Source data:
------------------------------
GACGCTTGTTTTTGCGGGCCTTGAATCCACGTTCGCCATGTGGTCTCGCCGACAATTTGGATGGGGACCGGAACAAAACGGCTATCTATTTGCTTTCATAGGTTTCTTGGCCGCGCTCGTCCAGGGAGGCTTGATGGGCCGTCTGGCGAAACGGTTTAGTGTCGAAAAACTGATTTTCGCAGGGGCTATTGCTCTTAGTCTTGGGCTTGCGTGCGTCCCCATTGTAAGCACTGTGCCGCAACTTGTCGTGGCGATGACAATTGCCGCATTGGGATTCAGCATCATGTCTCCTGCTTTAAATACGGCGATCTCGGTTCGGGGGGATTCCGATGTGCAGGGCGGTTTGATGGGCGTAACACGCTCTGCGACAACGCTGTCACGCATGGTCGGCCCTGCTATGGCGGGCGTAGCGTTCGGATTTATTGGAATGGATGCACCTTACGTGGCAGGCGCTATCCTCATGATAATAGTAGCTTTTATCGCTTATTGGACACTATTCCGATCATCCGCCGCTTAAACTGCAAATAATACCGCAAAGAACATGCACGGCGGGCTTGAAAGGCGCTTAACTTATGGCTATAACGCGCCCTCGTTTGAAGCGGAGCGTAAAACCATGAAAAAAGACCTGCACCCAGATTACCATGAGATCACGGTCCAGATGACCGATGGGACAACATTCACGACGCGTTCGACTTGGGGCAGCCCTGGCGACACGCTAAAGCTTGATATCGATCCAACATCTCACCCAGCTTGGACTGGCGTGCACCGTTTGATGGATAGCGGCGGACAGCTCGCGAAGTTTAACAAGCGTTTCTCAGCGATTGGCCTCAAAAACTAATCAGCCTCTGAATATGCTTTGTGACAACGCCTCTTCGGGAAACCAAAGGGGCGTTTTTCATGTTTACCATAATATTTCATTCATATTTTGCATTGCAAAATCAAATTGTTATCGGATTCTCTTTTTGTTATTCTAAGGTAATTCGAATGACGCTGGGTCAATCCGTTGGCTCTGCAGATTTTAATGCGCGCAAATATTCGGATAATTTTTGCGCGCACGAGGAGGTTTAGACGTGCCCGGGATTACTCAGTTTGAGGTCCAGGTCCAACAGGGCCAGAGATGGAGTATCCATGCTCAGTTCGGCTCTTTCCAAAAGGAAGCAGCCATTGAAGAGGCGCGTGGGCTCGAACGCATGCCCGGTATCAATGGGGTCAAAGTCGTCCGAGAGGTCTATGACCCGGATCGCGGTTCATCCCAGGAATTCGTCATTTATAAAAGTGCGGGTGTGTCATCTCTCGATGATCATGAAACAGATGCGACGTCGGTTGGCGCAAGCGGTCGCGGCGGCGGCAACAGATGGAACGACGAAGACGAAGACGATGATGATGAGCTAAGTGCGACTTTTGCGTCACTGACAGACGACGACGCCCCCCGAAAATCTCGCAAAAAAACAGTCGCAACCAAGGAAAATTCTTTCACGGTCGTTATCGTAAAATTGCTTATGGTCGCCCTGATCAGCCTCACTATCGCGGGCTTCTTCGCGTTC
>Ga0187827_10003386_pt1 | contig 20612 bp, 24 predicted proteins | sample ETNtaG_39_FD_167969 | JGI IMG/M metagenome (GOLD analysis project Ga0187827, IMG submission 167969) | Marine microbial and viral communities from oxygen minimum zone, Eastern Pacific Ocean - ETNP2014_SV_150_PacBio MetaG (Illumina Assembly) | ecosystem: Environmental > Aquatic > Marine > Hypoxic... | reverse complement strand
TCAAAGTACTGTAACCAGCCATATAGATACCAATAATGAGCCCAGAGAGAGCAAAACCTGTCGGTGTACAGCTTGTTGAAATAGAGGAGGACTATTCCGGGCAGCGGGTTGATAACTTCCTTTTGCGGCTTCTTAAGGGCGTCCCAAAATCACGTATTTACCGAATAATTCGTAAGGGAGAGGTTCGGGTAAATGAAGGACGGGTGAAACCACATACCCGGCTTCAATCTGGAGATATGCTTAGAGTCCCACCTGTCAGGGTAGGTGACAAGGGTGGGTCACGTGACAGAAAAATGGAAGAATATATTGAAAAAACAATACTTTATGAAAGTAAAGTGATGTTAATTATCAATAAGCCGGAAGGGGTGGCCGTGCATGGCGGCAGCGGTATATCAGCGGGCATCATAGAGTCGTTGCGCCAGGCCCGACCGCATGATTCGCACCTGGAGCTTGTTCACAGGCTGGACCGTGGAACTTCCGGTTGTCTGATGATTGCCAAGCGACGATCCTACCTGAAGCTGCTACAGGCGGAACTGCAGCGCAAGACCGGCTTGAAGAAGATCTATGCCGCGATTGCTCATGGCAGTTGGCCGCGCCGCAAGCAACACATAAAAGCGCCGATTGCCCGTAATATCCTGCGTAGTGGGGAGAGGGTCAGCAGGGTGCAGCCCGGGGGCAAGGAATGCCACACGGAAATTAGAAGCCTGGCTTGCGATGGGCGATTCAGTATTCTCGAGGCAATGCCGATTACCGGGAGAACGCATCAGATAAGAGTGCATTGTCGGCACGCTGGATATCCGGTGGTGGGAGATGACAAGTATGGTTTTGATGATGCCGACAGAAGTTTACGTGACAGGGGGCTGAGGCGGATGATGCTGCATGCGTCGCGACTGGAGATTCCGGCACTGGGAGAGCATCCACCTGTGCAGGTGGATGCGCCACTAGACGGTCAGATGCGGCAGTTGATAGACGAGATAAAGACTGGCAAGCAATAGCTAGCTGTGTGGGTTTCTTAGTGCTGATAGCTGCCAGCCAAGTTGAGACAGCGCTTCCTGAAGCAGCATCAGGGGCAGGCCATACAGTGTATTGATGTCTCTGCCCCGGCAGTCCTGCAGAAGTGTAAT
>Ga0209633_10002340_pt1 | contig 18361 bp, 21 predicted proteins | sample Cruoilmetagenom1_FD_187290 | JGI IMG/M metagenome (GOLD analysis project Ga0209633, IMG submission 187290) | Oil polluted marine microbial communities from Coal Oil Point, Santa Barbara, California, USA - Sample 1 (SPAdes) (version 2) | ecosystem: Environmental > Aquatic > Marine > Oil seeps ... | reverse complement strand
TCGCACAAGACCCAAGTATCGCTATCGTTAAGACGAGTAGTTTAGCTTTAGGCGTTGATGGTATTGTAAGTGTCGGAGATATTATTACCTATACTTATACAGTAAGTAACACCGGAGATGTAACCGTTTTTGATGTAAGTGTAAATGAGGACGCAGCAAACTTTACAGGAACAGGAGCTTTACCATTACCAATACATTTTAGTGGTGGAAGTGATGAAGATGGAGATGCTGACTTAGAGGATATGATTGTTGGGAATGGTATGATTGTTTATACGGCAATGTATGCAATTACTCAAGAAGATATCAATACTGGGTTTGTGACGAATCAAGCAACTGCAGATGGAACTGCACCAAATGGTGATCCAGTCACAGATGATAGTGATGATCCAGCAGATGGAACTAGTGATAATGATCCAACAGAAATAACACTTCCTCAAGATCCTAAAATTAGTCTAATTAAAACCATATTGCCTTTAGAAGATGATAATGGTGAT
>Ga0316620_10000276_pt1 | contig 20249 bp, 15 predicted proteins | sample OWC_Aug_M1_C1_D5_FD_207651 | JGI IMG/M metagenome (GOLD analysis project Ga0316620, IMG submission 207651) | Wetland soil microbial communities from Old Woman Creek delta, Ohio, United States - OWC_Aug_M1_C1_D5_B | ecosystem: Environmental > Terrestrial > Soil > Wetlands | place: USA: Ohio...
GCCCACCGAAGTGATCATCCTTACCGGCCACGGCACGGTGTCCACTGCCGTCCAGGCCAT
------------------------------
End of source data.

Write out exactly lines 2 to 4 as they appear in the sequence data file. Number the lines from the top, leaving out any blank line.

>Ga0187827_10003386_pt1 | contig 20612 bp, 24 predicted proteins | sample ETNtaG_39_FD_167969 | JGI IMG/M metagenome (GOLD analysis project Ga0187827, IMG submission 167969) | Marine microbial and viral communities from oxygen minimum zone, Eastern Pacific Ocean - ETNP2014_SV_150_PacBio MetaG (Illumina Assembly) | ecosystem: Environmental > Aquatic > Marine > Hypoxic... | reverse complement strand
TCAAAGTACTGTAACCAGCCATATAGATACCAATAATGAGCCCAGAGAGAGCAAAACCTGTCGGTGTACAGCTTGTTGAAATAGAGGAGGACTATTCCGGGCAGCGGGTTGATAACTTCCTTTTGCGGCTTCTTAAGGGCGTCCCAAAATCACGTATTTACCGAATAATTCGTAAGGGAGAGGTTCGGGTAAATGAAGGACGGGTGAAACCACATACCCGGCTTCAATCTGGAGATATGCTTAGAGTCCCACCTGTCAGGGTAGGTGACAAGGGTGGGTCACGTGACAGAAAAATGGAAGAATATATTGAAAAAACAATACTTTATGAAAGTAAAGTGATGTTAATTATCAATAAGCCGGAAGGGGTGGCCGTGCATGGCGGCAGCGGTATATCAGCGGGCATCATAGAGTCGTTGCGCCAGGCCCGACCGCATGATTCGCACCTGGAGCTTGTTCACAGGCTGGACCGTGGAACTTCCGGTTGTCTGATGATTGCCAAGCGACGATCCTACCTGAAGCTGCTACAGGCGGAACTGCAGCGCAAGACCGGCTTGAAGAAGATCTATGCCGCGATTGCTCATGGCAGTTGGCCGCGCCGCAAGCAACACATAAAAGCGCCGATTGCCCGTAATATCCTGCGTAGTGGGGAGAGGGTCAGCAGGGTGCAGCCCGGGGGCAAGGAATGCCACACGGAAATTAGAAGCCTGGCTTGCGATGGGCGATTCAGTATTCTCGAGGCAATGCCGATTACCGGGAGAACGCATCAGATAAGAGTGCATTGTCGGCACGCTGGATATCCGGTGGTGGGAGATGACAAGTATGGTTTTGATGATGCCGACAGAAGTTTACGTGACAGGGGGCTGAGGCGGATGATGCTGCATGCGTCGCGACTGGAGATTCCGGCACTGGGAGAGCATCCACCTGTGCAGGTGGATGCGCCACTAGACGGTCAGATGCGGCAGTTGATAGACGAGATAAAGACTGGCAAGCAATAGCTAGCTGTGTGGGTTTCTTAGTGCTGATAGCTGCCAGCCAAGTTGAGACAGCGCTTCCTGAAGCAGCATCAGGGGCAGGCCATACAGTGTATTGATGTCTCTGCCCCGGCAGTCCTGCAGAAGTGTAAT
>Ga0209633_10002340_pt1 | contig 18361 bp, 21 predicted proteins | sample Cruoilmetagenom1_FD_187290 | JGI IMG/M metagenome (GOLD analysis project Ga0209633, IMG submission 187290) | Oil polluted marine microbial communities from Coal Oil Point, Santa Barbara, California, USA - Sample 1 (SPAdes) (version 2) | ecosystem: Environmental > Aquatic > Marine > Oil seeps ... | reverse complement strand